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The false-color image at right shows spectral mapping of Saturn's A, B and C rings, captured by Cassini's Visible and Infrared Mapping Spectrometer (VIMS). It displays an infrared view of the rings rather than an image in visible light. The blue-green areas are the regions with the purest water ice and/or largest grain size (primarily the A and B rings), while the reddish color indicates increasing amounts of non-icy material and/or smaller grain sizes (primarily in the C ring and Cassini Division). June 13, 2019. Image courtesy NASA Jet Propulsion Lab

EYES TO THE SKY: All night planets Saturn, Jupiter. Overnight astronomy holiday

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By Monday, Jul 8, 2019 Learning

July 8 – 21, 2019

Mount Washington — Tomorrow, planet Saturn arrives at “opposition.” Like Jupiter last month, Saturn is now coming into position opposite the Sun in Earth’s skies. Saturn rises in the southeast at 8:20 p.m. on the 9th – 8:23 p.m. tonight, the 8th – opposite sunset in the northwest within seconds of 8:31 p.m. both evenings. All summer, Saturn will be visible at least until midnight, before setting in the southwest as the Sun rises in the northeast. Tomorrow morning, the 9th, Saturn sets at 5:37 a.m.; sunrise is at 5:26 a.m. and the precise moment of opposition is 1 p.m. EDT.

Image courtesy NASA Science – Solar System Exploration

Saturn is at its brightest for the year. The ringed planet’s apparent magnitude is 0.05. When compared to Jupiter, at magnitude -2.54, Saturn is not much brighter than many neighboring stars. Note that the smaller the magnitude number the brighter the celestial object.

Saturn rises about four minutes earlier every day. On the 21st, the planet rises at 7:29 p.m. opposite sunset at 8:24 p.m, Saturn sets at 4:42 a.m. on the 22nd, when sunrise is at 5:36 a.m. Alan MacRobert, senior editor of “Sky and Telescope” and “Star Date” columnist, writes: “Two weeks on, you’ll find that Jupiter and Saturn are noticeably westward (to the right) of where they appeared at the same time of night two weeks earlier. Remember the formula for the turning of the sky: Looking two weeks later is the same as looking one hour later.”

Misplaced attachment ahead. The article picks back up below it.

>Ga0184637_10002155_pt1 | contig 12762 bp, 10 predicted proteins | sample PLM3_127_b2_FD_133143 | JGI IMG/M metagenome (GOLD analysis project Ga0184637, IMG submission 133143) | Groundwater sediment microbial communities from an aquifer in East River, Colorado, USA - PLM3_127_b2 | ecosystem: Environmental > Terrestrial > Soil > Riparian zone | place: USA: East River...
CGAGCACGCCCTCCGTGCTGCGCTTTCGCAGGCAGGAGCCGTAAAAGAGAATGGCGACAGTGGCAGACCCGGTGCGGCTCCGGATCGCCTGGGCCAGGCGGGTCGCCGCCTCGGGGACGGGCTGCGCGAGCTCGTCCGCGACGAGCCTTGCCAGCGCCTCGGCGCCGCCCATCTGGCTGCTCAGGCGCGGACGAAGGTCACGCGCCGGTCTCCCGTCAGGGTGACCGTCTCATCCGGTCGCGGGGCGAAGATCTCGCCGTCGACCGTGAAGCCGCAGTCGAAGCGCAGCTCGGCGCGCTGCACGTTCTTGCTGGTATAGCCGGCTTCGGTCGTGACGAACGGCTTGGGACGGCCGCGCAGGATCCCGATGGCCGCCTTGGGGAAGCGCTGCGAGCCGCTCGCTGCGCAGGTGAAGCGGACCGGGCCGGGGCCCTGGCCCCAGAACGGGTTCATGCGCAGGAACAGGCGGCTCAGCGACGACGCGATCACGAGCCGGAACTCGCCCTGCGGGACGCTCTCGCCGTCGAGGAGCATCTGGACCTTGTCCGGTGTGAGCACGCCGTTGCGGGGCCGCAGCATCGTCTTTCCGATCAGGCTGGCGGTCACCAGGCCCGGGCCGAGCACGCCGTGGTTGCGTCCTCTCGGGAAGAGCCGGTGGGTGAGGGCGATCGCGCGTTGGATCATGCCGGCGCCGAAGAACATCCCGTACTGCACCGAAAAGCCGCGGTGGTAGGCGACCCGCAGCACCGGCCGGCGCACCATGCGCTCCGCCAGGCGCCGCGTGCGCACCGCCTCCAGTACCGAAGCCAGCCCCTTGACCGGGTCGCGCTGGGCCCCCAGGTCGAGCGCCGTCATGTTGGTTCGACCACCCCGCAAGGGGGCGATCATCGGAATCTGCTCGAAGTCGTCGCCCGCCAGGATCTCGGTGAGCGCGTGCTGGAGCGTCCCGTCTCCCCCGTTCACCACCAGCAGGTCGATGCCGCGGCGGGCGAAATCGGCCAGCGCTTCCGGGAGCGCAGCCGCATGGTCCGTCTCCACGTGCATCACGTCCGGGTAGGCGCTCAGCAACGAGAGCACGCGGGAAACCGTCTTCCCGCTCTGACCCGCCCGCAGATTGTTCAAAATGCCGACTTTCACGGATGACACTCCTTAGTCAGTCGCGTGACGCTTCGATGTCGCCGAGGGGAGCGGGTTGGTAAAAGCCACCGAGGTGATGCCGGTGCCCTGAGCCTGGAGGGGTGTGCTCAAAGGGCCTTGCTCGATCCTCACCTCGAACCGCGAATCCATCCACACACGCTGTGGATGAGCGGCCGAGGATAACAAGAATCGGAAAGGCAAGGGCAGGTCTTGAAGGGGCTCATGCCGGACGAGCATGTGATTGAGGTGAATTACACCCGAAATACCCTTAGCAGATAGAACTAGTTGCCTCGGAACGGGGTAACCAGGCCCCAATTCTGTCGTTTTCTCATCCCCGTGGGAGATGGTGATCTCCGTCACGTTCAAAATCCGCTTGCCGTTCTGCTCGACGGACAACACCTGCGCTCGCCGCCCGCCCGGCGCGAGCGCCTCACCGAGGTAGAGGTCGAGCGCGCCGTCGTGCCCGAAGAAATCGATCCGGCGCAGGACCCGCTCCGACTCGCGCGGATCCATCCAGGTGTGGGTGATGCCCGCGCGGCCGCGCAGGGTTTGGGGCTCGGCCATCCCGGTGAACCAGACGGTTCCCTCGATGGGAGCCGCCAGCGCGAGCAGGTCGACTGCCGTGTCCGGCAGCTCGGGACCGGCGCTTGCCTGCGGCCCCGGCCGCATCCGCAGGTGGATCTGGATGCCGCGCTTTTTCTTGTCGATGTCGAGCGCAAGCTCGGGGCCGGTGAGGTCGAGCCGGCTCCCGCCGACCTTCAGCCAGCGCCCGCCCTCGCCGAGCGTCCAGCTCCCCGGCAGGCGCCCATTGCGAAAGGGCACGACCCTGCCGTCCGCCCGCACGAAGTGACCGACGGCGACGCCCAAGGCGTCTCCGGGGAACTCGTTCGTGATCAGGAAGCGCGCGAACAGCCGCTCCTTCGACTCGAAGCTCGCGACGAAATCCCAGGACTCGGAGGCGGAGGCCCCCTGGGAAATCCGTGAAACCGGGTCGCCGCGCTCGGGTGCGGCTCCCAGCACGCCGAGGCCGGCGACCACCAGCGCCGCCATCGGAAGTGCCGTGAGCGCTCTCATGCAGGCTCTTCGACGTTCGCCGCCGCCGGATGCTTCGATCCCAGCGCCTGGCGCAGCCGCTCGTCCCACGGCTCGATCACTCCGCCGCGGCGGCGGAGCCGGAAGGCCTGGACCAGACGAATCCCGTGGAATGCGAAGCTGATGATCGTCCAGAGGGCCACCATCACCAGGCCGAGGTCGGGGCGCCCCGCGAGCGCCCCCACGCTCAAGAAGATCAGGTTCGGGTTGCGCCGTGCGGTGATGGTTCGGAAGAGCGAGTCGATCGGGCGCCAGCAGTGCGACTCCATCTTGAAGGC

As the gibbous Moon waxes to full this month, it steps above Scorpius and Sagittarius, pairing with Jupiter and Saturn along the way. Image courtesy Sky and Telescope, with permission

Dreaming of an eyes-on, hands-on astronomy immersion and camping vacation? Organized by the same group that brings us the always enlightening and inspiring Northeast Astronomy Forum, the Rockland Astronomy Club is hosting its annual Summer Star Party in a dark sky park in Plainfield from July 26 – August 4. Open to all ages and interests, from professionals to amateurs and novices, registration is open for single day to full 10-day program. Go to http://www.rocklandastronomy.com/ssp.html.

Resources

Opposition – https://www.heavens-above.com/glossary.aspx?term=opposition and https://solarsystem.nasa.gov/resources/13963/saturn-at-opposition/

https://www.jpl.nasa.gov/spaceimages/details.php?id=PIA23170

Opportunity to participate

July 26 through August 4 – Rockland Astronomy Club Summer Star Party in Western Mass.
https://www.youtube.com/embed/KIqkKdFS5FI and http://www.rocklandastronomy.com/ssp.html and http://campaign.r20.constantcontact.com/render?m=1112373293322&ca=07c4665a-2a6d-4dd0-8d3b-a02e6fb9b691


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